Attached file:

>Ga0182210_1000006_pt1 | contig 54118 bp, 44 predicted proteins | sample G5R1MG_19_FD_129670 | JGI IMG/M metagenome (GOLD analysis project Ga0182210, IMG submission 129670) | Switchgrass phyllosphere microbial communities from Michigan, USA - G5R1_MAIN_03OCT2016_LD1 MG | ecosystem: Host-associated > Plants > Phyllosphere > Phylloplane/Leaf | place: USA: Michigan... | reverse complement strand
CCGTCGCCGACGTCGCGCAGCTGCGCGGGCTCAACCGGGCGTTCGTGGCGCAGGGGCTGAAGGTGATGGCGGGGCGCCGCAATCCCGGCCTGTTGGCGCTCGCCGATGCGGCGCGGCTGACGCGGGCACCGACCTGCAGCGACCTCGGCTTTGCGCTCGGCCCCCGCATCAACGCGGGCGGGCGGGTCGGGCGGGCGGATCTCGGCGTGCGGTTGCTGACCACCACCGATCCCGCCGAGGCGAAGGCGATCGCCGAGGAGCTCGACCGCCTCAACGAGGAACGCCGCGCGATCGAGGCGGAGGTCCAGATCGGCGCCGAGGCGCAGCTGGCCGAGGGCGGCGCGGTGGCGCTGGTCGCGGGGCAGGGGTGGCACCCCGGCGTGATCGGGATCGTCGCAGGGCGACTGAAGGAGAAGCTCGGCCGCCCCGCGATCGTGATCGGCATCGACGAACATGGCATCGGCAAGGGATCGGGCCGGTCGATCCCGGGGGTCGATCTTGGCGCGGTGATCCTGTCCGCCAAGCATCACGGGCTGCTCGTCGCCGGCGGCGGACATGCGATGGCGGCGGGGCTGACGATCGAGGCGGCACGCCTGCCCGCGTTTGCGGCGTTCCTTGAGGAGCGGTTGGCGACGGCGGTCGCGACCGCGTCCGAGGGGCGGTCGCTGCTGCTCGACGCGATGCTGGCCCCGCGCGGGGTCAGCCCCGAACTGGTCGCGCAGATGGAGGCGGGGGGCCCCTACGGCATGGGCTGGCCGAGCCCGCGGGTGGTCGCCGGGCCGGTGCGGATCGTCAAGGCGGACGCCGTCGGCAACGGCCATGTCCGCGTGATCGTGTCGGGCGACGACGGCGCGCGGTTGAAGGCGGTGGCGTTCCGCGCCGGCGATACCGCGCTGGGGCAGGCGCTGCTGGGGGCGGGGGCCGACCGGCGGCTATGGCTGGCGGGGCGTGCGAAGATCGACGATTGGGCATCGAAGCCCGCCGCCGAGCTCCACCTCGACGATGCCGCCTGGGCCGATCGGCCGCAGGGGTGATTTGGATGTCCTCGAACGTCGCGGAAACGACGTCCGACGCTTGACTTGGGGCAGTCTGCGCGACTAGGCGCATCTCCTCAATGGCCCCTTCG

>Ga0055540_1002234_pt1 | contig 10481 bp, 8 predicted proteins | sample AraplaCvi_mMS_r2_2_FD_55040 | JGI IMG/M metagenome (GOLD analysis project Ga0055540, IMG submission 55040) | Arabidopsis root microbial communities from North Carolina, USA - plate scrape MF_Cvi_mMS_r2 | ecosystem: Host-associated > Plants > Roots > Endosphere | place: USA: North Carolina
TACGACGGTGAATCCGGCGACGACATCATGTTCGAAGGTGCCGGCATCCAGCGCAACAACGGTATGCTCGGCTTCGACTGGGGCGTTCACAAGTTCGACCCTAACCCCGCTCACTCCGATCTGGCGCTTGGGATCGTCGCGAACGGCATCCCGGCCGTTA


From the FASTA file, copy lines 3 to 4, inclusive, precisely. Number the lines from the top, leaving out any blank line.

>Ga0055540_1002234_pt1 | contig 10481 bp, 8 predicted proteins | sample AraplaCvi_mMS_r2_2_FD_55040 | JGI IMG/M metagenome (GOLD analysis project Ga0055540, IMG submission 55040) | Arabidopsis root microbial communities from North Carolina, USA - plate scrape MF_Cvi_mMS_r2 | ecosystem: Host-associated > Plants > Roots > Endosphere | place: USA: North Carolina
TACGACGGTGAATCCGGCGACGACATCATGTTCGAAGGTGCCGGCATCCAGCGCAACAACGGTATGCTCGGCTTCGACTGGGGCGTTCACAAGTTCGACCCTAACCCCGCTCACTCCGATCTGGCGCTTGGGATCGTCGCGAACGGCATCCCGGCCGTTA